Ashkan tells of the hurried 17 days that they shot the film (in 2008) as well as the fake permits director Ghobadi used to secure equipment and crew for production. At the end of shooting, Ashkan and Negar left for Manchester for what they thought would be a short trip for a film festival, as well as to perform a few shows, but have remained in England ever since due to the fear of what possible consequences they may suffer as a result of making this film.
“There was no time to think,” says Ashkan of the speed and frenzy in which the movie was shot. “You had to do the movie and leave.”
Negar spent 21 days in prison after he and other band members were arrested during a self-produced show in 2007.
Negar and Ashkan say that none of their music or lyrics were political, but the fact that they wanted to play non-traditional music (i.e. rock) was enough to condemn them.
Ashkan laments how making music inserts him and others into a political and ideological debate.
“Most of the artists aren’t political; we aren’t political,” Ashkan says. “Nowadays, whatever you do [in Iran], you are considered a political person.”
Since the film’s release (available through the Independent Film Channel and opening nationwide throughout the coming months) in 2009, critics and audiences are lauding this production as both raw and refined. Persian Cats received the Un Certain Regard Special Jury Prize at the Cannes Film Festival in 2009 and was an accepted submission to the South by Southwest music festival for its soundtrack. Several other artists (most notably The Yellow Dogs, The Free Keys and Hich Kas) are featured on the soundtrack (through Milan Records), which has become a bestseller in Europe. The Yellow Dogs are also a featured band in the film (one scene actually took place during an actual rehearsal in their practice space on a roof in Tehran) and have had their own fair share of experiences that mirror Negar and Ashkan’s. While they were never arrested, they were constantly evading police and spoke of their friends who weren’t as fortunate.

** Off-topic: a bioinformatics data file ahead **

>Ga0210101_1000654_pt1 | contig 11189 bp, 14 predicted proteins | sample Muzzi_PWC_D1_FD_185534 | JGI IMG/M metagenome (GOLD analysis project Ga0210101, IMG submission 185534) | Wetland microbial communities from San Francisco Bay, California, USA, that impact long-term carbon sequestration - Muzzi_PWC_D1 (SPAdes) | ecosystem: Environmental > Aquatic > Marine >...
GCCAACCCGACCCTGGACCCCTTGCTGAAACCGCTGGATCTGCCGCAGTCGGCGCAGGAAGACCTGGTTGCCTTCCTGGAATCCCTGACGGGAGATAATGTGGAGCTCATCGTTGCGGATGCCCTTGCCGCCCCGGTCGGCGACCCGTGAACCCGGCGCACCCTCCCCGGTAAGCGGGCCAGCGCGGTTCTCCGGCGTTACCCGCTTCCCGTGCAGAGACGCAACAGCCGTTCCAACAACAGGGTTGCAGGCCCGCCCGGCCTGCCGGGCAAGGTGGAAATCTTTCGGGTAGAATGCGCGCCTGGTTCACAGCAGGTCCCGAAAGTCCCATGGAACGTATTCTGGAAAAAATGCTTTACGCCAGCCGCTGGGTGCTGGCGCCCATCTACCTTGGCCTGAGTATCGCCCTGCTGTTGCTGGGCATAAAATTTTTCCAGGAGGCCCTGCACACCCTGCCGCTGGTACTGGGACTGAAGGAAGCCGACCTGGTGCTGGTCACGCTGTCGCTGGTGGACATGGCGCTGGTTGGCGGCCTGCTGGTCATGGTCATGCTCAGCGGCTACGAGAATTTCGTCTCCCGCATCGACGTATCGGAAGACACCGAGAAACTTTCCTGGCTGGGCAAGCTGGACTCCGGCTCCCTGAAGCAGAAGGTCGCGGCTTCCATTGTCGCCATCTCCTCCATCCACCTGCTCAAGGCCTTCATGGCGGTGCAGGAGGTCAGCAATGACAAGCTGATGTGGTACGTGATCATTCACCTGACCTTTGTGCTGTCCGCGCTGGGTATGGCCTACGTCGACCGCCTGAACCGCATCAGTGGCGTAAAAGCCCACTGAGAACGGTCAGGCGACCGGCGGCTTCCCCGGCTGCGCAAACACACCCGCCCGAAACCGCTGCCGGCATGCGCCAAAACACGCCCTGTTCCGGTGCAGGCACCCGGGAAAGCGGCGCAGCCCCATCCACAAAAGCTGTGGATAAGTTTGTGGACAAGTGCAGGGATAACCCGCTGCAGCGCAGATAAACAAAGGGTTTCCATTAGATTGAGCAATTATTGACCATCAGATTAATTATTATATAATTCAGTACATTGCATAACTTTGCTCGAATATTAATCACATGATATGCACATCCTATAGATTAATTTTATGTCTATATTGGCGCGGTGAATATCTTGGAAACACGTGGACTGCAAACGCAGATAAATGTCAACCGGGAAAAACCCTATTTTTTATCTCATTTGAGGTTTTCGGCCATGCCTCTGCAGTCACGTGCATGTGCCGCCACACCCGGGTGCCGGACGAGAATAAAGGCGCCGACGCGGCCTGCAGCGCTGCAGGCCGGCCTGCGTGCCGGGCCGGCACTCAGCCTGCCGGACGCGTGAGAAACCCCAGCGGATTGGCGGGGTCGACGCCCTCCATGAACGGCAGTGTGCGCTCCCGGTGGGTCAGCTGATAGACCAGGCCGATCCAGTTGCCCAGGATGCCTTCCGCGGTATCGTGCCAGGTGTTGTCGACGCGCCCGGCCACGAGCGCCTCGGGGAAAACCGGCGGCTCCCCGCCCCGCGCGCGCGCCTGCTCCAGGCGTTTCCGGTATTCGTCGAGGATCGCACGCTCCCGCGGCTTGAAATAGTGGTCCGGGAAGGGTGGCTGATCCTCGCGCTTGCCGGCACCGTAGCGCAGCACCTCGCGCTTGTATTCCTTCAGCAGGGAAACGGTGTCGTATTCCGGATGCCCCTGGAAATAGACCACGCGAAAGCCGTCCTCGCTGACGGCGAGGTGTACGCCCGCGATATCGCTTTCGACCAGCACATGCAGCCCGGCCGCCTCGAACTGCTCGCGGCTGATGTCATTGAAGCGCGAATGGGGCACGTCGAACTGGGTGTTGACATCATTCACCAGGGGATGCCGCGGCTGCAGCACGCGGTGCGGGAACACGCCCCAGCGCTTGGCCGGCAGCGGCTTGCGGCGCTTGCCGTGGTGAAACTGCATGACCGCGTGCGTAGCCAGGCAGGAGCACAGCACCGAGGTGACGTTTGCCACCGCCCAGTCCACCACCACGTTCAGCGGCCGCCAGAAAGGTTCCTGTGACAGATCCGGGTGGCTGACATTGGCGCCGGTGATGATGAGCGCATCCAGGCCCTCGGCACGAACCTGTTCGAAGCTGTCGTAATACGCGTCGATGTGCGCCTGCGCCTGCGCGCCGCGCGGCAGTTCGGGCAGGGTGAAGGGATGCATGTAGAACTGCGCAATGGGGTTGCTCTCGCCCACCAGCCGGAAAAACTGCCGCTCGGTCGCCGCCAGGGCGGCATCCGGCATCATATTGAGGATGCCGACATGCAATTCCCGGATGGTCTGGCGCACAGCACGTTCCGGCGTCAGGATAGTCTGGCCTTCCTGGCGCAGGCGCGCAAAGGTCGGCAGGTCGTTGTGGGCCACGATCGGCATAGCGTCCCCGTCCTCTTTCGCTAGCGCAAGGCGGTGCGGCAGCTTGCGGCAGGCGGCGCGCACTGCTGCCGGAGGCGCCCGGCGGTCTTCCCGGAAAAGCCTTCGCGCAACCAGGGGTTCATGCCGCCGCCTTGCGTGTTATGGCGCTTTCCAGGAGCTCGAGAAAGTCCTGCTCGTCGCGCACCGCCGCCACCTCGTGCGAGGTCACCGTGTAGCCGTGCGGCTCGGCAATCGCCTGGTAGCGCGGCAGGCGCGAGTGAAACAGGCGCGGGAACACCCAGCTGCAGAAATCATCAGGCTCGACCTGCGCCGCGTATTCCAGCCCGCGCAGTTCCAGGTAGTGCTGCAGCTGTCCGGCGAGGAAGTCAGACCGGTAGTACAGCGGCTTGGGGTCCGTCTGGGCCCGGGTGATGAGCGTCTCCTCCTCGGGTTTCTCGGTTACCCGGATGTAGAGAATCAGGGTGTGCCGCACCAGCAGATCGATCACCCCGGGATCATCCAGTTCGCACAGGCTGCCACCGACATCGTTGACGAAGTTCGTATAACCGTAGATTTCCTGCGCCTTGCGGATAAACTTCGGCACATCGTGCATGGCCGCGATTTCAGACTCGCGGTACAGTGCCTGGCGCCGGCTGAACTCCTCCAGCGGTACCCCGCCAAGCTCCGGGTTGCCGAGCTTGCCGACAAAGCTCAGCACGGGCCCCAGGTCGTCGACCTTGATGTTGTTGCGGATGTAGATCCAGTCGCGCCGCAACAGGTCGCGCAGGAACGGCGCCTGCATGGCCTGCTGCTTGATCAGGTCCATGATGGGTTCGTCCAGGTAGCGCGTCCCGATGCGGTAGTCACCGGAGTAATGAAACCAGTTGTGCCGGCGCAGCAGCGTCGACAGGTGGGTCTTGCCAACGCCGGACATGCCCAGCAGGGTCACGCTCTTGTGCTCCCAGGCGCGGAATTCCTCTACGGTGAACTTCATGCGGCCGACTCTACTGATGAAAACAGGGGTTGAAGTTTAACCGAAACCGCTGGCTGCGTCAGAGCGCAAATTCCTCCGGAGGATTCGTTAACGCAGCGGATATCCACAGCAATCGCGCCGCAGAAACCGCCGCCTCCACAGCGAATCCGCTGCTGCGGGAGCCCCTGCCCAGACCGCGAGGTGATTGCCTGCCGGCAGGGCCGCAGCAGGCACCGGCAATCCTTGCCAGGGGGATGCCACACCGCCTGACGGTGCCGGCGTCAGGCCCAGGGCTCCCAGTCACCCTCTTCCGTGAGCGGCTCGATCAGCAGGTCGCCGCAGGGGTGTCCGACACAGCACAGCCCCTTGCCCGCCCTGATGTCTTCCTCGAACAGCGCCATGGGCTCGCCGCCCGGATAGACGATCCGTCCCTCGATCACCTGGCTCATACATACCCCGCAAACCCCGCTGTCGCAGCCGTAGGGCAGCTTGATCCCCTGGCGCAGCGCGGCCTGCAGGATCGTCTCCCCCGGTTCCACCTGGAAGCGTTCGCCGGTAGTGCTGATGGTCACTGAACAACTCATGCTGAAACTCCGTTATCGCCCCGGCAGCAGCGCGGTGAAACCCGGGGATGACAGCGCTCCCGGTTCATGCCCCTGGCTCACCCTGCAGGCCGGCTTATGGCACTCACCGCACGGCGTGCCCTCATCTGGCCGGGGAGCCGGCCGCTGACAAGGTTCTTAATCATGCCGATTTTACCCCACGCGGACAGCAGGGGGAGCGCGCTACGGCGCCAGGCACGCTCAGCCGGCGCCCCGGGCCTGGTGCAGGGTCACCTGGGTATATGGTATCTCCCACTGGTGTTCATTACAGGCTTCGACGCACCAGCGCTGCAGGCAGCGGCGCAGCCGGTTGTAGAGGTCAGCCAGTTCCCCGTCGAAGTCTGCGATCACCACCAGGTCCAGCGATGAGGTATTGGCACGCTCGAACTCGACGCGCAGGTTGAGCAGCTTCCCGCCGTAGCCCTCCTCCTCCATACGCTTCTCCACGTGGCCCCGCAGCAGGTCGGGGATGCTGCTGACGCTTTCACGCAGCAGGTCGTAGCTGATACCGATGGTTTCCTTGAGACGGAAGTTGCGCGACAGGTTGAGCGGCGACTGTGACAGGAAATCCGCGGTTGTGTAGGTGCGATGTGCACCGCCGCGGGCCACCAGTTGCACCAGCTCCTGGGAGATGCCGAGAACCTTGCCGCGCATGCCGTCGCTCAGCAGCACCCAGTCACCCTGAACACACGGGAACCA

“We were really active in the underground scene and one of the only bands in Iran who had underground concerts, but we always kept everything secret,” Obaash, the lead singer of The Yellow Dogs, told Boulder Weekly. “[The police] arrested some of our friends during a concert in the suburbs in Tehran and sent them to jail for 20 days. What was the crime, worshipping Satan?” The Yellow Dogs have followed suit and since the film have moved to New York City, where they can play their music without the threat of imprisonment, or worse.
As for the greater impact of the film, Obaash believes this is just the beginning.
“[This film] brought more attention to the underground music scene and it will influence the younger generations of Iranian musicians. There will be more courage for doing what they love to do,” says Obaash of the potential influence Persian Cats has on the younger demographic of Iranians. “Right now in Iran there is a renaissance in art, politics and people’s minds. I can see a bright future for Iran. The only thing we need is time.”
On the Bill:
No One Knows About Persian Cats opens at Chez Artiste in Denver on Friday, May 14. 2800 South Colorado Blvd., Denver, 303-352-1992.